SXSW FILM 2011
By Don Simpson | April 3, 2011
Director: Denis Villeneuve
Writers: Denis Villeneuve, Wajdi Mouawad
Starring: Mélissa Désormeaux-Poulin, Lubna Azabal, Maxim Gaudette
After their mother Nawal’s (Lubna Azabal) death, twins Jeanne (Mélissa Désormeaux-Poulin) and Simon (Maxim Gaudette) are faced with a puzzle that they must solve in order to fulfill their mother’s last will and testament. According to their mother’s most recent employer (Rémy Girard) — a notary who was designated as the will’s executor — two letters must be delivered, one to their father and one to their brother. This is a puzzle because Jeanne and Simon assumed that their father was long dead and this is the first time that they have ever heard about the existence of any siblings.
Simon wants nothing at all to do with their lunatic mother’s crazy mind games, so it is Jeanne (quite purposefully a mathematician, therefore a staunch believer in absolute answers) who embarks upon the journey from Montreal to the fictional city of Daresh — which is located in an unnamed Middle Eastern nation (probably Lebanon) — in search of their family’s roots and to fulfill their mother’s postmortem wishes. As Jeanne digs deeper into Nawal’s past she discovers a woman she never knew existed. For starters, Jeanne discovers that Nawal’s memory is very much alive in Daresh — but not in a good way — as Jeanne is told by the local women, “You are not welcome here.” (Not a good start.) Meanwhile, the audience witnesses Nawal’s past by way of flashbacks, causing the past and the present to run parallel to each other in the context of the narrative.
Nawal’s life as a Christian living in the Middle East is marred by tragedy: she witnesses the murder of her unborn child’s father at the hands of her own family; she gives birth to the child, whom she then has to abandon immediately; she is the lone survivor after a bus of Muslim women is shot up and burned by Christian nationalists (who flaunt images of the Virgin Mary on their machine guns – oh, the irony); she assassinates her homeland’s Christian nationalist leader; she endures endless rapings, by the same prison guard, while incarcerated in prison.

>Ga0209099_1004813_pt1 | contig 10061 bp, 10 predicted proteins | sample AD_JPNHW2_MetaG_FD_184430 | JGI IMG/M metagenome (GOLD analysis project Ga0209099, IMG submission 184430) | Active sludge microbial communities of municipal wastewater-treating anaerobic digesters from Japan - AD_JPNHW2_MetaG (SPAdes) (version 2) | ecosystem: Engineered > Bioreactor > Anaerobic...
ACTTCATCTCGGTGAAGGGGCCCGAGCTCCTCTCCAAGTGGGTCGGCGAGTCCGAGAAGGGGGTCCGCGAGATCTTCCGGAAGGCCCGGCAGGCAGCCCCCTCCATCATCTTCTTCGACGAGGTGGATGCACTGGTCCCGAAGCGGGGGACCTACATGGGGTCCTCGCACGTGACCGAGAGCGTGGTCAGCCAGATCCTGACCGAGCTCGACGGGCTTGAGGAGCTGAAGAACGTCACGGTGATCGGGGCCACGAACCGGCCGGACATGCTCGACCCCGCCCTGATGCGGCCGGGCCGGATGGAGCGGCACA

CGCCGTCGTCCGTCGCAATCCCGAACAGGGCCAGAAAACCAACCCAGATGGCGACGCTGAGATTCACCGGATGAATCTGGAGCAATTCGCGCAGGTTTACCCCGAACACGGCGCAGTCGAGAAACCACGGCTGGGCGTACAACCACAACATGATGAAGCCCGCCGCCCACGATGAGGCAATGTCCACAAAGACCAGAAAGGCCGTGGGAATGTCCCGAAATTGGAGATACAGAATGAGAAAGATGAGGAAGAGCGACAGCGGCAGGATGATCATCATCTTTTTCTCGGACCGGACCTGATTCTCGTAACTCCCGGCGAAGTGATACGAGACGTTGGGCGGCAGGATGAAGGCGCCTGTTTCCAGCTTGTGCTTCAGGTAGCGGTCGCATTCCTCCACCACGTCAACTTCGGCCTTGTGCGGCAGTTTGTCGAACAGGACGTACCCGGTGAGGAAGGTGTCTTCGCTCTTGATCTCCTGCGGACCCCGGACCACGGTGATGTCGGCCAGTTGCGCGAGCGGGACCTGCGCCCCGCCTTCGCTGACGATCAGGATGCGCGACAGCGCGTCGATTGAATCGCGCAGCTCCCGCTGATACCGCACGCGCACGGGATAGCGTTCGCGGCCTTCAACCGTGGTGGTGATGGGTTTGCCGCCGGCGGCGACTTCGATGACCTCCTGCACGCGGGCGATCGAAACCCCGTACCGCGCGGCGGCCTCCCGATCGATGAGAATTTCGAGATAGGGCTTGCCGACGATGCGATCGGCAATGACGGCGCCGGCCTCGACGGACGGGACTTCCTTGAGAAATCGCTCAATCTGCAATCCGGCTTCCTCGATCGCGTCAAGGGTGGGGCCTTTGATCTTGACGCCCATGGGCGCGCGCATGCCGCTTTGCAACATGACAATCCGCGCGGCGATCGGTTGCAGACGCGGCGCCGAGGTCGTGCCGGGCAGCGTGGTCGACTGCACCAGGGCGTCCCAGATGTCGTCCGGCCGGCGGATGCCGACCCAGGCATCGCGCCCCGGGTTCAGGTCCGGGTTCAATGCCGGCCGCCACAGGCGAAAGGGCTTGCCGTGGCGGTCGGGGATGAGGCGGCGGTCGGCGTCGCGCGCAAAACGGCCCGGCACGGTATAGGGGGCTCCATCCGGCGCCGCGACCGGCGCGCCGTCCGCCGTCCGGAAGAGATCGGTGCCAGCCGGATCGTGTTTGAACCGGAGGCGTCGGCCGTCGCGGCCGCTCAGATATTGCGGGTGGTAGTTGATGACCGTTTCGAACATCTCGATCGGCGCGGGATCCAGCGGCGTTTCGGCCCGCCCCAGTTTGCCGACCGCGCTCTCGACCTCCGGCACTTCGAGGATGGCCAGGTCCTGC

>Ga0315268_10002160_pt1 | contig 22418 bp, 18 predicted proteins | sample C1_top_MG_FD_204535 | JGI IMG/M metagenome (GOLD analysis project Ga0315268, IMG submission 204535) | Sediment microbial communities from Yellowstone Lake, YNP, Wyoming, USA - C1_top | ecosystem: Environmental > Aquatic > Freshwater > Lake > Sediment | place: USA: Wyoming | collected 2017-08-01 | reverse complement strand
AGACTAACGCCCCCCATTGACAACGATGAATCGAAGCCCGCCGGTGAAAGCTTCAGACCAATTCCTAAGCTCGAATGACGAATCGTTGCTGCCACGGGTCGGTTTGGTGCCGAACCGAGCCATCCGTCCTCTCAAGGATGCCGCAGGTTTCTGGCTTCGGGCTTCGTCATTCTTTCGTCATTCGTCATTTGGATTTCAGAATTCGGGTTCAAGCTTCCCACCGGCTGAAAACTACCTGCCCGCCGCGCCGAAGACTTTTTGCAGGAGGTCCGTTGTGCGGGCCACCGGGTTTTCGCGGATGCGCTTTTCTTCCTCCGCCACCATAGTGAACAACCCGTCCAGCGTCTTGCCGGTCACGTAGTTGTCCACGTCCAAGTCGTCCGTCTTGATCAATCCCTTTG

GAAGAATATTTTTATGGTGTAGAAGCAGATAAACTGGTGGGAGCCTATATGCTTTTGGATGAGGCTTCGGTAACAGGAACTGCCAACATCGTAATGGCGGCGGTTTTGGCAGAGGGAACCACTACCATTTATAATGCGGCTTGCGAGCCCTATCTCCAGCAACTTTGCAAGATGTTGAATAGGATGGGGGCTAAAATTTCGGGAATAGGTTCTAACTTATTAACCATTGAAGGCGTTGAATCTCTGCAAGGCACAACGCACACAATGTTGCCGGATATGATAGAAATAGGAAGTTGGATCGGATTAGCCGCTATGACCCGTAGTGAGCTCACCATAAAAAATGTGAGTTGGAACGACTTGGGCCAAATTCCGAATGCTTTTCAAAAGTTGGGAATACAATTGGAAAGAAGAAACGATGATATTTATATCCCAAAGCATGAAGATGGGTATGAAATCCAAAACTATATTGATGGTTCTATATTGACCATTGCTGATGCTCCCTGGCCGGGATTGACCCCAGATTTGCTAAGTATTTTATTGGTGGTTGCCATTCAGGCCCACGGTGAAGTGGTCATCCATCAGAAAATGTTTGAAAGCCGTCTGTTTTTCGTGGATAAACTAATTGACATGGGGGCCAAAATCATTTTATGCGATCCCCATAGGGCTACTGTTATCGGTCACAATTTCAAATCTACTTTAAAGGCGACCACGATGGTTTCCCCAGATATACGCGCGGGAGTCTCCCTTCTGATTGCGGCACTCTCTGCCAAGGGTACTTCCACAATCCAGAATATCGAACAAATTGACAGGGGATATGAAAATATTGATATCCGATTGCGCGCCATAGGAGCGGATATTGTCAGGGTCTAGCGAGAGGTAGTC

By never naming the Middle Eastern nation, writer-director Denis Villeneuve purposefully avoids any sense of historical specificity; he cares more about focusing on the endless cycles of violence in the Middle East. Villeneuve takes aim specifically at the religious influences on the violence. Nawal is a modern woman of Christian descent in an Arabic-speaking country. As a direct result of the fate of her baby and baby-daddy, Nawal grows to hate that the nationalist cause is being waged in the name of Christianity. The personal becomes political as Nawal joins the Muslim opposition’s militia and becomes a political assassin in the hope of retrieving her son (who has presumably been kidnapped by Muslim soldiers during a raid on the Christian orphanage in which he was held). To further signify her wavering religious identity and allegiance, Nawal alternates between wearing a Christian cross and a Muslim head scarf — depending on which religion plays to her advantage at that specific moment in time.
It is worth mentioning that Denis Villeneuve’s Oscar-nominated film (which was adapted from Wajdi Mouawad’s stage play of the same title) opens as young Middle Eastern boys queue up to have their heads shaved, signaling their initialization as soldiers, to the soundtrack of Radiohead’s “You and Whose Army”. This is a brilliant use of “You and Whose Army” — other Radiohead tunes are found sprinkled throughout Incendies, but none work quite as well as this one track.